Experts are quick to caution, however, that while the mutually beneficial relationship is clear, we’re still quite far from significant changes to the drug discovery and drug-making processes. Holding room for caution, AI enthusiasts hope to see the technology enable the industry to produce drugs cheaper, faster, and easier. 

GLP-1S and CAR-T, the talk of the town

Weight loss and gene therapy are among the most significant breakthroughs in Big Pharma going into 2024, and we can expect to see a number of iterations of GLP-1S and CAR-T therapies this year. GLP-1S, the active ingredient better known by its celebrity-endorsed name, Ozempic, or Wegovy, made waves. The demand for Semaglutide is not likely to slow down any time soon, thanks to its weight loss properties. Medically, the pills are prescribed for patients with Type 2 diabetes, but the Hollywood-created demand has meant that many patients who need it have had struggles accessing the drug

Gene and cell therapies are another wave we will likely see Big Pharma scrambling to catch a ride on. Chimeric antigen receptor T-cell (CAR-T) therapy has been instrumental in providing treatment options and cures for untreatable and rare diseases. Thus far, CAR-T treatments have shown incredible results for patients with Relapsed/Refractory Multiple Myeloma and autoimmune diseases like sickle cell. With a lower patient burden, in vivo treatments require less hospital time and enable T-cells to more effectively fight cancer and diseased cells. 

China emerges as the go-to investor market

For the bankers in the room, China was the name on everyone’s lips. With a burgeoning population size, a large contingent of biopharma startups, and improvements in the country’s regulatory frameworks, the pharmaceutical trade between the US and China has increased exponentially over the last decade. China is increasingly recognized as the go-to market for investor relations. Experts anticipate that more acquisitions and partnerships mirroring AstraZeneca’s purchase of Gracell could be seen in 2024. To solidify these assertions, Bayer and biotech investment company, RTW, announced an equity investment into a Chinese company focused on the clinical-stage treatment of cardiovascular and eye diseases, hailing pharmaceuticals as the next frontier of US-China trade relations.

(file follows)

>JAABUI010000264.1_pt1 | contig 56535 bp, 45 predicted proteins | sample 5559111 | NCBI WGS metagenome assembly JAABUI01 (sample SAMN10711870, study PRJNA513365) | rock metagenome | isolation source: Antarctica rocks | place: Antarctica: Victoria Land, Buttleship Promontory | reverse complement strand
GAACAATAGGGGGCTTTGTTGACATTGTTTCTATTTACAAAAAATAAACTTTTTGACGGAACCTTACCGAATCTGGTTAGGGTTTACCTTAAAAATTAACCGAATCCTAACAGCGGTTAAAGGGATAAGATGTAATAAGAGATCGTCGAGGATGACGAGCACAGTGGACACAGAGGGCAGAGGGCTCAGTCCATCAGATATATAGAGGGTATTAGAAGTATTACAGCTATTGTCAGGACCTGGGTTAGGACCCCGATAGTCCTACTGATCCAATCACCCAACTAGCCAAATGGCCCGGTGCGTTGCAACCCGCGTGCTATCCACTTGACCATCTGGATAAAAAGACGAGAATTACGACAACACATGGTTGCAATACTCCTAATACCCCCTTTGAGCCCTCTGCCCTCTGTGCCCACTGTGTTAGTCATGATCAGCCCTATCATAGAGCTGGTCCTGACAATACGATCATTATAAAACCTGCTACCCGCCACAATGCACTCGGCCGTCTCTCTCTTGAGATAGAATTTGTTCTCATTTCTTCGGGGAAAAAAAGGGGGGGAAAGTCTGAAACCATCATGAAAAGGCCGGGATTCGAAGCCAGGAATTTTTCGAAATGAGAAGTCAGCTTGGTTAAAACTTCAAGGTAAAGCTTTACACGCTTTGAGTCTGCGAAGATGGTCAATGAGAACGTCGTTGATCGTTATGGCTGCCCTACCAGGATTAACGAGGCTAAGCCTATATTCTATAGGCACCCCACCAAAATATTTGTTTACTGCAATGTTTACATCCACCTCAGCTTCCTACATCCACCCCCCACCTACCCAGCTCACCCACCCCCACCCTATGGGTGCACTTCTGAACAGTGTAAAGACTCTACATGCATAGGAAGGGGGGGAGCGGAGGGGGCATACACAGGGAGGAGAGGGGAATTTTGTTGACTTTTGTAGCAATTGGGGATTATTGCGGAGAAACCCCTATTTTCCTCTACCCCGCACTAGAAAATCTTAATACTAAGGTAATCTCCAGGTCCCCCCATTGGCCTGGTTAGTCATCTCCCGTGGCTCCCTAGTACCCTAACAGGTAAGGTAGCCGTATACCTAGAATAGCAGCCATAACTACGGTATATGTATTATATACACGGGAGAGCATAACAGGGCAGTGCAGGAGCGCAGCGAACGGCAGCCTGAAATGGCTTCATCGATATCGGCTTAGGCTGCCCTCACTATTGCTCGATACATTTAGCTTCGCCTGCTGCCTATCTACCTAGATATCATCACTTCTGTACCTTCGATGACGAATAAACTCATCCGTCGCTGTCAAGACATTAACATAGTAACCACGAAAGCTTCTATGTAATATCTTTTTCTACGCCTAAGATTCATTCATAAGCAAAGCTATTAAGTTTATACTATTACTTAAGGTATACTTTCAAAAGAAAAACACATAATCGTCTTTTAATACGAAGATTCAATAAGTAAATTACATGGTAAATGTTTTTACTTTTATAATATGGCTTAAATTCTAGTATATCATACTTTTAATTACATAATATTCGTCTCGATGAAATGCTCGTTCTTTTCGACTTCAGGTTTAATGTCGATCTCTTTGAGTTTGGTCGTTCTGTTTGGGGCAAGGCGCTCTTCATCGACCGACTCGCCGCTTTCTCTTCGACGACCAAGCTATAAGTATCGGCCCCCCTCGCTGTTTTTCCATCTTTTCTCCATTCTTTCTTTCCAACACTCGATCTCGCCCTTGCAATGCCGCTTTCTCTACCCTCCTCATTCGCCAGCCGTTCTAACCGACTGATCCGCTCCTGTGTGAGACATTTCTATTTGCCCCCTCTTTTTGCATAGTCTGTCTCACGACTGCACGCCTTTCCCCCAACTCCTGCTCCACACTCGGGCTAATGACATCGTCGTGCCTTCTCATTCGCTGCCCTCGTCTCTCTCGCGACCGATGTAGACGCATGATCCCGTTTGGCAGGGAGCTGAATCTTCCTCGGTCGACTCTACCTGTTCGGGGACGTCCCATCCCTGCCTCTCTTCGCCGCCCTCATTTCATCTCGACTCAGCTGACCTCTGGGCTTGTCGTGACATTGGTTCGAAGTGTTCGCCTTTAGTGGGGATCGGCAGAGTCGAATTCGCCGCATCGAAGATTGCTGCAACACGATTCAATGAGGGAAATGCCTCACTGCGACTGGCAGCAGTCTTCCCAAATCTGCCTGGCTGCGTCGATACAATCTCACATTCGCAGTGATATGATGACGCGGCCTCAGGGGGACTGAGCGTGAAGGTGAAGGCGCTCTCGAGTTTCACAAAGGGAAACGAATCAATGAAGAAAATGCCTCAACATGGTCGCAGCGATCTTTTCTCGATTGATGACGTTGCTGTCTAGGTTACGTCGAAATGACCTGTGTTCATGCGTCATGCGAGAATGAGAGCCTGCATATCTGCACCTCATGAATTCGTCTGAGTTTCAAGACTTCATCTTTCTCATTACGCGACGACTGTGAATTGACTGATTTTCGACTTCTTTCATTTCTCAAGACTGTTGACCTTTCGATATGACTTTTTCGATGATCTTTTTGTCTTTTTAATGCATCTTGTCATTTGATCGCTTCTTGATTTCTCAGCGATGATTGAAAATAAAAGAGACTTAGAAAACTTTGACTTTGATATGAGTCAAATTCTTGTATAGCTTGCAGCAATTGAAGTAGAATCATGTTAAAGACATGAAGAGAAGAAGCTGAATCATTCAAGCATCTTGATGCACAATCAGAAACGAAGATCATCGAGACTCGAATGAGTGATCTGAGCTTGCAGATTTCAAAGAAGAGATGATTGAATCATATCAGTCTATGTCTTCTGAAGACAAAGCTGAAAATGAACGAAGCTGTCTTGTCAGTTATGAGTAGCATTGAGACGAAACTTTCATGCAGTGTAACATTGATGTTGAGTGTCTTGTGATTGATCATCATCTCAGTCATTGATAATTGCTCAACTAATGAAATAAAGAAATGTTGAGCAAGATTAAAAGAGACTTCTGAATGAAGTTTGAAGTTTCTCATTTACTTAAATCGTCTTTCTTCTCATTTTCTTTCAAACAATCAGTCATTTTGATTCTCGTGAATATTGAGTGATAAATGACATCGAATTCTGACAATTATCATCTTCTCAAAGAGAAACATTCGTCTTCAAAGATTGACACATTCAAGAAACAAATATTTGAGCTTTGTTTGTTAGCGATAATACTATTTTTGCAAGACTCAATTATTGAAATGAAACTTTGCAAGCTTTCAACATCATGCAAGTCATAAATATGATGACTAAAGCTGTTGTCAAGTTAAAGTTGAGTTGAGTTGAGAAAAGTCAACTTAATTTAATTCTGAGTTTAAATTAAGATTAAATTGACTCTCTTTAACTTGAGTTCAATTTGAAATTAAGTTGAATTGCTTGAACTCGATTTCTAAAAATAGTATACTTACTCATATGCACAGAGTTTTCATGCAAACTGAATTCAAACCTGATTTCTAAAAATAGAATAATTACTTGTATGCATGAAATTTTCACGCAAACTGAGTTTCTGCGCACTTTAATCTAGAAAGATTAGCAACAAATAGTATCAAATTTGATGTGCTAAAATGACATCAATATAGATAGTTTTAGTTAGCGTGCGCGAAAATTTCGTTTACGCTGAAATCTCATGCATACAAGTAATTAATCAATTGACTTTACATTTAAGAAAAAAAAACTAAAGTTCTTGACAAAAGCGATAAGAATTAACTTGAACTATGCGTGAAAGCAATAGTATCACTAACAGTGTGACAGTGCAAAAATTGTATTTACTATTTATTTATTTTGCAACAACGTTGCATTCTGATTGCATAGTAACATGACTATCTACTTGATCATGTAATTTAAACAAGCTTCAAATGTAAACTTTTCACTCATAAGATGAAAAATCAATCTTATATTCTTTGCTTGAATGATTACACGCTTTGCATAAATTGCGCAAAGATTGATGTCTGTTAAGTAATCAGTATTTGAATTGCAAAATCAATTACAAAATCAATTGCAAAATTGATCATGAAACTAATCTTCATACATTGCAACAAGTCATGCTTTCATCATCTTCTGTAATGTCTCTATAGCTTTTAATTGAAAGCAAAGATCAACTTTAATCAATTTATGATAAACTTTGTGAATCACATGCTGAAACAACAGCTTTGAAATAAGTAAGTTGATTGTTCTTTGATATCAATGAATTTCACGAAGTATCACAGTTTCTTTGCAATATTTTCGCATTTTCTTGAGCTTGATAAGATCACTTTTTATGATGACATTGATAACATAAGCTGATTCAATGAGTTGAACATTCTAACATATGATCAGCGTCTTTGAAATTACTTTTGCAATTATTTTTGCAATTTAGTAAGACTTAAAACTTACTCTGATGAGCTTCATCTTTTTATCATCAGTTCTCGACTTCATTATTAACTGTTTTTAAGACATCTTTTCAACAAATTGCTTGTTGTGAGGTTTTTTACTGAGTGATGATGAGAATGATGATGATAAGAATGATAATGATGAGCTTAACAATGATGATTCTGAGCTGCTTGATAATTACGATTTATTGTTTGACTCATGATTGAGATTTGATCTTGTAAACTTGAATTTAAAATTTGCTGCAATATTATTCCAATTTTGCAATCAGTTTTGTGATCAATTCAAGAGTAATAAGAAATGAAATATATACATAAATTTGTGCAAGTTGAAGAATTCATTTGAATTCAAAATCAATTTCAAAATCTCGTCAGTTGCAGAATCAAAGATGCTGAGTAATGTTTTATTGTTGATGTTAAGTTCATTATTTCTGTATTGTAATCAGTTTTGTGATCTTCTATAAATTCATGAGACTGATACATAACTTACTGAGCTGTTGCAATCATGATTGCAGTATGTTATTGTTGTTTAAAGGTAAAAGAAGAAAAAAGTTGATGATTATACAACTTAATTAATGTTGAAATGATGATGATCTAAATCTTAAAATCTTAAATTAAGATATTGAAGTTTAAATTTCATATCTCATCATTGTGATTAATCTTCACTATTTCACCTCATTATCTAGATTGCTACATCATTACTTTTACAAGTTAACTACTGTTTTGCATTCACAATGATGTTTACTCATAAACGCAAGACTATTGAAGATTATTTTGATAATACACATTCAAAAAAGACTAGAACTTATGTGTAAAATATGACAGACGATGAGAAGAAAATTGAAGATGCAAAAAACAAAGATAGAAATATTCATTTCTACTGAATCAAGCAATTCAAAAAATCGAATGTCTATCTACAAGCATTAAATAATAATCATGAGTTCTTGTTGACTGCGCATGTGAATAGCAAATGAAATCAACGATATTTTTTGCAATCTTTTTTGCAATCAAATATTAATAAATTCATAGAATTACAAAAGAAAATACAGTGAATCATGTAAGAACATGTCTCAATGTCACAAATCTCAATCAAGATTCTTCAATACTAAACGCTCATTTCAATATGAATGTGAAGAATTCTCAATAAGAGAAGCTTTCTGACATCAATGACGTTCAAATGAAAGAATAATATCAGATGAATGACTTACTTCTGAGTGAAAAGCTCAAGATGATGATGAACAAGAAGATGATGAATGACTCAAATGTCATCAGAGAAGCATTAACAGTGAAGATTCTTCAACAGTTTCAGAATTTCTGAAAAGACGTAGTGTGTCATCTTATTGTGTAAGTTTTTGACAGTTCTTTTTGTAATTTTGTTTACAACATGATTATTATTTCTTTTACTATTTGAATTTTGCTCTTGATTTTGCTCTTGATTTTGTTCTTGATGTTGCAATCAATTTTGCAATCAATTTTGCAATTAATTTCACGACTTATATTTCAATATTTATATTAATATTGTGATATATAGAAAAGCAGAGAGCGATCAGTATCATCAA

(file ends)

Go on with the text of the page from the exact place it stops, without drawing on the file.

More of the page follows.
Dealmakers: Roundup of the top 3 deals coming out of JPM Week

  • Ambrx exit at $2 billion

Johnson & Johnson raised $2 billion for antibody experts, Ambrx. The antibody-drug conjugate (ADC) market sector is rapidly gaining traction, referred to as “smart chemo”. ADCs provide targeted, small doses of cytotoxins directly to cancer cells with minimal damage to other cells. For $2 billion, J&J gets ownership of Ambrx and its Phase I/II ADC trials for advanced prostate cancer. The pharmaceutical giant is no stranger to ADCs, having already acquired a research and licensing deal with Mersana Therapeutics for $40 million in February 2022, hoping to attract profits to the tune of $1 billion. J&J also bought LegoChem Bioscience’s ADC licensing rights for $100 million, estimating income from payments at $1.7 billion. 

  • GSK focuses on asthma

GlaxoSmithKline spent $1 billion on acquiring Aiolos Bio, focusing on asthma treatment. Aiolos Bio stands to earn an additional $400 million on the deal, pending fulfillment of regulatory requirements. GSK is particularly interested in AIO-001, a monoclonal antibody that targets the cause of inflammation in asthma patients. Once complete, the treatment will drastically reduce treatment to just twice a year. 

  • Merck dives deep into cancer research

Merck is set to acquire cancer biotech Harpoon Therapeutics for $680 million. No stranger to cancer research, Merck is set to boost its immunotherapy and oncology pipeline. Harpoon Therapeutics develops both T-cell and antibody therapies to eliminate cancer cells. HPN328 is a clinical-stage therapy currently in Phase I/II trials aimed at patients diagnosed with advanced cancers associated with Delta-like ligand 3 (DLL3). 


The ice is starting to thaw. That’s the mood from JPM Week, suggesting that the industry could start to see signs of life emerging. There are a number of factors still standing in the way of a total comeback: steep interest rates, unstable geopolitics, and the proposed Inflation Reduction Act. But it’s not all doom and gloom; the Federal Reserve announced three anticipated interest rate cuts this year, and legal teams are ready to negotiate with Congress on the IRA. In the meantime, China has emerged as a partner, prioritizing innovation, research, and discovery, while AI is increasingly seen as a tool to enable efficiency in the industry. Amidst mass layoffs and an intense cooling period following the pandemic, JPM Week heralded the (slow) return of Big Pharma.